Philadelphia, PA - The start of rarest. began with Anthony Marini winning the 2nd season of CNBC’s Restaurant Start Up. The Philadelphia restaurant concept opened in November 2016 inside the aka at Washington Square Philadelphia) serving guests a modern, seasonal american menu which focuses on tartares, crudos, ceviches, and charcuterie. Marini’s winning vision was simple: a restaurant, called The Rarest, which focuses on raw or lightly cooked food. But now, the concept has since evolved into so much more.
As a Philadelphia native, Anthony Marini graduated from the Culinary Institute of America in Hyde Park, New York. His formal career began in his hometown working in the kitchens of Dilullo Centro and the Germantown Cricket Club. Marini has also led kitchens as Executive Chef at Philadelphia Fish & Company in Philadelphia, Christopher’s in Phoenix, AZ and the Standard Hotel in West Hollywood, CA.
In 2003, after relocating to Alabama, Anthony introduced Birmingham to his eclectic cuisine with AMBA, as Executive Chef and Partner. AMBA received strong local recognition. Then Marsini opened (local) restaurant and cocktail bar in 2005. The restaurant won “Best New Restaurant”. Marini was voted one of the “Top Three Chefs” and (local) was voted one of the “Top Three Restaurants” in subsequent years also. (local) garnered outstanding reviews from Birmingham Magazine, The Birmingham News, Portico Magazine and was featured in Bon Appetit, Cooking with Paula Deen and The New York Times.
On January 20, 2015, Marini competed in season 2 of the hit CNBC network show Restaurant Startup. He pitched a restaurant he wanted to open in his hometown of Philadelphia. The show profiled Marini (nicknamed “The Comeback Cook”), and his 30 year friendship with his teammate and the custody battle that led him to abandon his business in Alabama. They ultimately won an initial investment from restaurateur and host, Joe Bastianich, beating out the #1 food truck in Atlanta, GA. Soon after, he partnered with Stephen and Tom Finley of Finley Catering to bring the restaurant to 834 Chestnut Street.
The restaurant decor was curated by Marini along with the direction of Morris Clarke of DAS Architects. The Rarest’s decor is sleek and stylish, full of concrete, wood, brown leather and modern art (many of which was inspired by Marini’s personal life, or created by Marini himself!).
The restaurant menu reads in sections entitled “To Share”, “Raw”, “The Variety,” “Pastas and Grains” and “Daily Requirements” (larger plates). We began with the Selection of Meats and Cheeses (To Share) with chef’s pickles. The meat selection on our board included Speck from Italy, Jamon Serrano from Spain, Wagyu Bresola from 1732 meats in PA. The cheeses were Manchego from Spain, Shropshire Blue from England, and Von Trapp Oma from VT. This was by far one of the best charcuterie courses we’ve enjoyed thus far in the city. And we could not neglect sampling from the Raw section, we tried the Tuna Tartare with soy-sesame-chili marcona almonds, compressed cucumber, sushi rice, and taro chips. Otherwise the most popular plate is the Hanger Steak Tartare with red pepper relish, egg yolk, and garlic croutes.
Next we sampled from the Pasta & Grains. What could be more rich a decadent then Garganelli pasta with red wine braised octopus, house lamb merguez salad, and fennel pollen or Mushroom Risotto with grana padana. Although many Italian restaurants offer risotto on the menu, it is rare that we are as pleased and impressed as we were with this dish.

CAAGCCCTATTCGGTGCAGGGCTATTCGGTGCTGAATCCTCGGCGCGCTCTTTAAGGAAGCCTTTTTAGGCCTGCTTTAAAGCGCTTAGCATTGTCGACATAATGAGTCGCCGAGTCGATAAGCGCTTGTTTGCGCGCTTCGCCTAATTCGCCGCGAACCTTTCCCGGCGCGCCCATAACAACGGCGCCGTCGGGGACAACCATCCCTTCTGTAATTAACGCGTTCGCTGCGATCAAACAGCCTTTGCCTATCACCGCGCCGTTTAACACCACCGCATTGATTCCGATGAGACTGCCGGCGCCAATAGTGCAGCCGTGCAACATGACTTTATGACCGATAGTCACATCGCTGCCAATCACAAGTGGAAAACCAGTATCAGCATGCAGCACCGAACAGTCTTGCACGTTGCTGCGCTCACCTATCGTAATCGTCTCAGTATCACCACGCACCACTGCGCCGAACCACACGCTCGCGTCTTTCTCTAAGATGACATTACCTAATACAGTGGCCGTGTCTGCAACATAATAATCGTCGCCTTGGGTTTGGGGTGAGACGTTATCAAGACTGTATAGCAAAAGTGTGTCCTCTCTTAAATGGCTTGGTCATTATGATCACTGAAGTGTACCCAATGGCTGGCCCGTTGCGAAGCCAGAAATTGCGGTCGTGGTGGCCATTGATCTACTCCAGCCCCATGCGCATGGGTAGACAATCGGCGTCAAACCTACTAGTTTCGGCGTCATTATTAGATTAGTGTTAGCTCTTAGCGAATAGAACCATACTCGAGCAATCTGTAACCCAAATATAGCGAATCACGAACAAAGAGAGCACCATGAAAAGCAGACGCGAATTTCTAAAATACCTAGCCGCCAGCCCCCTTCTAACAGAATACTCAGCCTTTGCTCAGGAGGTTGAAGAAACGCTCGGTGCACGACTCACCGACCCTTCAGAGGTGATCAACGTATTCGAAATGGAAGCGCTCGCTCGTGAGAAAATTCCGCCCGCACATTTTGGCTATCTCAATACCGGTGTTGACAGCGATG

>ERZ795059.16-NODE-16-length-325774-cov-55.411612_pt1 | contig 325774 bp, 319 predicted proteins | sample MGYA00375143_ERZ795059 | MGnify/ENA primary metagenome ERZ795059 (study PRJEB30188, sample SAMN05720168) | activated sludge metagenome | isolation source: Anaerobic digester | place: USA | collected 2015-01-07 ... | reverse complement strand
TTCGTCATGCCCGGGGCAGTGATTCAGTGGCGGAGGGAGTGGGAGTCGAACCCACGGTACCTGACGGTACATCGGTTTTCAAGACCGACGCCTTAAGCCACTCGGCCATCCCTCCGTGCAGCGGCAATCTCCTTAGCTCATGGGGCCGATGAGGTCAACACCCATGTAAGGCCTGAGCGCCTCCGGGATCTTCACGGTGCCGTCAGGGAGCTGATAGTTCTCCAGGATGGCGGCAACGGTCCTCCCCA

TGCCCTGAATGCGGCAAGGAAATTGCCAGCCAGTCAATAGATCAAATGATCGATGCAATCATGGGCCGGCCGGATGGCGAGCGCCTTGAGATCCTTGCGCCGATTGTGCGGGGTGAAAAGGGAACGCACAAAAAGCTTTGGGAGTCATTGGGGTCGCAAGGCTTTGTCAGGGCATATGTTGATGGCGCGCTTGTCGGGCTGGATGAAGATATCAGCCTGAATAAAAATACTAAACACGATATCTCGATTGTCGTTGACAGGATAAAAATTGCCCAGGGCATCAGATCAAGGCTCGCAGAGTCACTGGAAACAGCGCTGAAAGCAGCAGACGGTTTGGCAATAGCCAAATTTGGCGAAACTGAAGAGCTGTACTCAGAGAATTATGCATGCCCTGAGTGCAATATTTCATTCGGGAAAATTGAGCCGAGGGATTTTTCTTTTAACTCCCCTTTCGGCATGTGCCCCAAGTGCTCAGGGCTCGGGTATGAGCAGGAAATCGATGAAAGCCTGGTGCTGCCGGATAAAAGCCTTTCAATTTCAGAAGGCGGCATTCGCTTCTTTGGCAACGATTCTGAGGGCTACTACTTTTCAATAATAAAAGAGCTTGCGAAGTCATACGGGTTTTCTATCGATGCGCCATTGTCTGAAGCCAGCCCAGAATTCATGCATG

For something more substantial we tried the Hanger Steak with creamed greens, veal reduction, new potatoes, creme fraiche, trout roe, and black garlic from the Daily Essentials. Our server suggested the Hand Cut Fries with kenneback potatoes, fried leeks, bottarga, topped with shaved ancient gouda and a side of smoked mayonnaise. Boy are we glad she did! These are truly the grown-up version of french fries, thick cut perfectly soft inside and crispy on the outside. If you’re used to an aioli for dipping, the smoked mayo was very unique and delicious.
When it came to the dessert course, we were truly touched on an emotional level as the menu reads:
Marini writes: “Sometimes, it’s not about a restaurant. Often, as a chef, I’m asked too many questions about the dish I’m proudest of. This dessert menu is what I am most proud of now. The reason? Steven Marini, my son, who is my most treasured accomplishment...He is also a child diagnosed with high functioning autism.
Steven has a story and he wants to share it. He and I have created this menu as a way for him to be part of rarest. in his own way. It’s not high art, but it is damn good. I love him for wanting to do this and I just watch some incredible wheels turn as I go on this journey being his dad. I hope you enjoy it. “
Guests can enjoy a selection created by father and son, including our favorite Peanut Butter Parfait with sugar cone crunch, cocoa nib, salt and pepper caramel. Spring weather cravings call for the Ice Cream Sandwich with coffee ice cream, and shortbread cookie. Plus a classic choice of Chocolate Pot de Creme with spiced whipped cream or daily selection of Trio of Homemade Ice Creams.
Don’t forget the rarest Amaro and after dinner drink cart. Alexandra Cherniavsky is the general manager, and prior worked as wine director for Avance’s cellars, as well as managing Jose Garces’s Amada in Old City. Her beverage collection is described as “interesting to novices and interesting to experts.” The 80+ bottle list spans the globe, with a slight focus on bubbles—something she thinks would match Marini’s cooking. On tap: five craft beers and a Vieux Carré cocktail. Kevin Lopez heads up the ingredient-driven cocktail program.